## Sunday, 10 June 2018

### Graph entropy 1: The problem

This post is the first on a series about a new form of entropy I came across some months ago while trying to formalise Fractal AI, the possible uses for it as a entropy of a graph, and how I plan to apply it to neural network learning and even to generate conscious behaviour in agents.

## Failing to use Gibbs

The best formula so far accounting for the entropy of a discrete probability distribution P={pi} is the so-called Gibbs-Boltzmann-Shannon entropy:

H(P) = -k*𝚺(pi × log(pi))

In this famous formula, the set of all the possible next states of the systems is divided into a partition P with n disjoint subsets, with pi representing the probability of the next state being in the i-th element of this partition. The constant k can be anything positive so we will just assume k=1 for us.

Most of the times we will be interested in the cross-entropy between two distributions P={pi} and Q={qi}, or the entropy of Q given P, H(Q|P), a measure of how different they both are or, in terms of information, how much new information is in knowing Q if I already know P.

In that case, the Gibbs formulation for the cross-entropy goes like this:

H(Q|P) = -𝚺(pi × log(qi))

Cross-entropy is the real formula defining an entropy, as the entropy of P can be defined as its own cross-entropy H(P|P), having the property of being the maximal value of H(Q|P) for all possible distributions Q.

H(P) = H(P|P) ≥ H(Q|P)

As good and general as it may looks, this formula hides a very important limitation I came across when trying to formalise the Fractal AI theory: if, for some index you have qi=0 then if pi is not zero too, the above formula is simply not defined, as log(0) is as undefined as 1/0 is.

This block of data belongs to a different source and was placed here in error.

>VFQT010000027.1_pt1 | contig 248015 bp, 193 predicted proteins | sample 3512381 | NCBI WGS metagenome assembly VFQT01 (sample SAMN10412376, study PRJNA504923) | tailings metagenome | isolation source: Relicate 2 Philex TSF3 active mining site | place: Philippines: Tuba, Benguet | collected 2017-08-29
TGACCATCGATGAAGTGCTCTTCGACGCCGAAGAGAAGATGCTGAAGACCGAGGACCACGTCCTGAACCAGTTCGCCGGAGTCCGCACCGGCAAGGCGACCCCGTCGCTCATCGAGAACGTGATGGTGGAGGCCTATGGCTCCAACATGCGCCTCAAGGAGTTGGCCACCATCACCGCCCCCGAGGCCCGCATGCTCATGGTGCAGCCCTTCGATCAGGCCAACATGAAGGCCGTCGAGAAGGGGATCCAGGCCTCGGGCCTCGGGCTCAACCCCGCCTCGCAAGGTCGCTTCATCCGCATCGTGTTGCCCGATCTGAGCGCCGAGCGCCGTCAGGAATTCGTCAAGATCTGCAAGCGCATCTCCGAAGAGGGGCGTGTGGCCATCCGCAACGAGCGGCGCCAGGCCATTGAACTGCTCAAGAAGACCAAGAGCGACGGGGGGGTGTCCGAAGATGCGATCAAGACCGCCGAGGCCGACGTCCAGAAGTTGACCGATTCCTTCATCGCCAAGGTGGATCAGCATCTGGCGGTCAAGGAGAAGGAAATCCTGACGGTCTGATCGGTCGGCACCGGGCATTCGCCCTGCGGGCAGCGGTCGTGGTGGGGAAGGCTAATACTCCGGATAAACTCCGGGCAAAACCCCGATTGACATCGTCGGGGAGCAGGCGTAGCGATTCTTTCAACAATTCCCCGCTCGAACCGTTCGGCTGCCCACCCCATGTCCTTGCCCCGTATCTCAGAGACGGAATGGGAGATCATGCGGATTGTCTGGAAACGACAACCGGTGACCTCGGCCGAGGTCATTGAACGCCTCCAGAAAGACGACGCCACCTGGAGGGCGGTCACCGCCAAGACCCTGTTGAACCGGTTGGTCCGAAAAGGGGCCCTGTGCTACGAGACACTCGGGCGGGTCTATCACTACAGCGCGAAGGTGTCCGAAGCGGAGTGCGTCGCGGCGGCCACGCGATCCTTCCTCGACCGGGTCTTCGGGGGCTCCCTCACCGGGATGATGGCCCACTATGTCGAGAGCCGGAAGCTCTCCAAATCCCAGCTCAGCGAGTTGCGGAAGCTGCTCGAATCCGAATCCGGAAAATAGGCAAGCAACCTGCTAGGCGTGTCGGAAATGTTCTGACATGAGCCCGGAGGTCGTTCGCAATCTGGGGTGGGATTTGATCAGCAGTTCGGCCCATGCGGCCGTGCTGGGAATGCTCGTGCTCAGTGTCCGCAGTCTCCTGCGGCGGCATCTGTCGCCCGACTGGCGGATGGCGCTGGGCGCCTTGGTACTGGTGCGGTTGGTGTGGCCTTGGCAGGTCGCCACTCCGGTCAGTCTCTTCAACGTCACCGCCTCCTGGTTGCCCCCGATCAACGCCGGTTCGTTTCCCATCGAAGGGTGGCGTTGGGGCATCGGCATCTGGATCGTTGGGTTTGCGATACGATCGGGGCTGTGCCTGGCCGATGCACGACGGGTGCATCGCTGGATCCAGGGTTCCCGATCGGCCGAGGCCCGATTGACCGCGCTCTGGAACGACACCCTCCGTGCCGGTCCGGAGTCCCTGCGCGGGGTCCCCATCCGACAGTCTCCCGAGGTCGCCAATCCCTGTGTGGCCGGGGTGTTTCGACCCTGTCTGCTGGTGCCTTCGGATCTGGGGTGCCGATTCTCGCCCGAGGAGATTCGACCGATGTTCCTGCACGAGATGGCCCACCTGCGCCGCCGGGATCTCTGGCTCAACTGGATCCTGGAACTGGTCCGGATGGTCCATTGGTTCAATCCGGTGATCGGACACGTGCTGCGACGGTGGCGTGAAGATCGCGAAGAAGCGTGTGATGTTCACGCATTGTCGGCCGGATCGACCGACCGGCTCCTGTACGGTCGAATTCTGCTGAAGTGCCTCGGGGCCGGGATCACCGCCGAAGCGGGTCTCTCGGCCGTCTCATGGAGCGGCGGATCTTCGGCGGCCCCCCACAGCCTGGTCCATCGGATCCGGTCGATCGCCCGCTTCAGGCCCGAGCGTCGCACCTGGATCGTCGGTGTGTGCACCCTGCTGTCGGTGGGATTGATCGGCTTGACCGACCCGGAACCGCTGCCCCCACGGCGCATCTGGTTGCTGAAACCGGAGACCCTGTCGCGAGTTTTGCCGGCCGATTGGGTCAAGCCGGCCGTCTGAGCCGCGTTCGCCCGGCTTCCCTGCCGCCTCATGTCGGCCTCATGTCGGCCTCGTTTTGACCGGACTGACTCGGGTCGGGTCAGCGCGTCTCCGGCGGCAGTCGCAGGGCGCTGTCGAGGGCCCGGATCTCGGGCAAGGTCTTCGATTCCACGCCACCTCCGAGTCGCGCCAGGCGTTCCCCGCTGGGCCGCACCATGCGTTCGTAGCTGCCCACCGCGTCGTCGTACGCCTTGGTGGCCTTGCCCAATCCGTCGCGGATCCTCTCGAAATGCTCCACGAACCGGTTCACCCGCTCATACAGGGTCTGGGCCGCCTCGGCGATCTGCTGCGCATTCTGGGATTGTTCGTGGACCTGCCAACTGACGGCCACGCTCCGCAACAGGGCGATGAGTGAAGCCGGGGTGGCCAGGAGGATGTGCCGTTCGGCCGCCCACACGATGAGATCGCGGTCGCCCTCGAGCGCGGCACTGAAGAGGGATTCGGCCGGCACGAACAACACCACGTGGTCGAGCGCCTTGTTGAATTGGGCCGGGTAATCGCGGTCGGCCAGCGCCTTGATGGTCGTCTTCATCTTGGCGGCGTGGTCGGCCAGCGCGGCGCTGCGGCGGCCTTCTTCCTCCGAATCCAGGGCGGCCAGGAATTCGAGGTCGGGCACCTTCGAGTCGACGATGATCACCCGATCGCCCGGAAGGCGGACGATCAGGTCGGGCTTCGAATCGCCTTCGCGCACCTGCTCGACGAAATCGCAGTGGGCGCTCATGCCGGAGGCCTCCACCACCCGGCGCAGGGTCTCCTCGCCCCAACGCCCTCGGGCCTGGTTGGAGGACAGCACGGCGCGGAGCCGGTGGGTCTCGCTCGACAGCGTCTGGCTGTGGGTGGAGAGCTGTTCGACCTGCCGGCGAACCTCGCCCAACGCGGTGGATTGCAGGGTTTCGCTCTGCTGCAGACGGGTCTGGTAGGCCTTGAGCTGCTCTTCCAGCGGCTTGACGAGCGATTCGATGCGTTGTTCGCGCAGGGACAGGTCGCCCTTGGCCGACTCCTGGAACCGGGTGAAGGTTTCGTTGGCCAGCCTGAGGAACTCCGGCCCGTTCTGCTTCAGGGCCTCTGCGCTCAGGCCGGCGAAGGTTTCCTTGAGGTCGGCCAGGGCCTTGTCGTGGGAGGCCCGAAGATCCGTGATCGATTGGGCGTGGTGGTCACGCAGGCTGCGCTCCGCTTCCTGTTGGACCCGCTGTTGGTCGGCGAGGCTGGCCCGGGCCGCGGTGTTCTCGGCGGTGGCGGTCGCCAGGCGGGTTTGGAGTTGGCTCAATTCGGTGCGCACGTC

In the entropy formula for a single distribution P, this defect was not showing up, as pi was multiplying the log, making the limit as pi tends to zero to be well defined with a value of zero... but in the more general cross-entropy formula, the problem was really there.

As a mathematician I was horrified. I searched on the net for papers discussing this deep problem but was unable to find much, so I went to some DL specialists and asked them for the solution they were applying when using cross-entropy as a loss function for gradient descent, hoping to discover that there were an easy and satisfactory fix, but there wasn't! They were just replacing probabilities lower than an epsilon, with epsilon. They were clipping the offending values out of sight. Ouch!

How could it be that the two most important derivations from the concept of entropy (cross-entropy and divergence) were not well defined under the Gibbs formulation of entropy? Why was the Gibbs formulation so defective and where did the defect came from?

## The origins of entropy

Any formula using the log of a probability is, in principle, flawed. Probabilities can naturally be zero, and log is not defined for zero, so using log of a probability is not actually a good idea.

In its original form, Gibbs didn't use logarithms. Gibbs started by noticing what is known as the original form of the Gibbs inequality:

### Gibbs original inequation

For any distribution P={pi}, the product ∏(pipi) is always positive and greater-or-equal than the product ∏(qipi) for any other distribution Q={qi}.

∏(pipi) ≥ ∏(qipi)

It was a very nice inequality as it was, but Gibbs thought he could apply logarithms on both sides without breaking the inequality and, at the same time, use it to define entropy itself, making it easy to compute the entropy of two independent system by just adding their corresponding entropies.

He named this property of strong additivity its 4rd axiom needed for a function to be consider as an entropy, and then he proved that only his formula fitted into those four axioms.

This step resulted in the actual form of the entropy as a summary of logarithmic terms, and is in the root of all subsequent problems with the cross-entropy. My opinion is that this 4rd axiom is not a real axiom but a somehow desirable property that is not worth the high cost we paid for it.

Once we know the problem the cross-entropy has and the root causes, we are ready to explore other ways of measuring entropy without using logs, but it will have to be in a next post.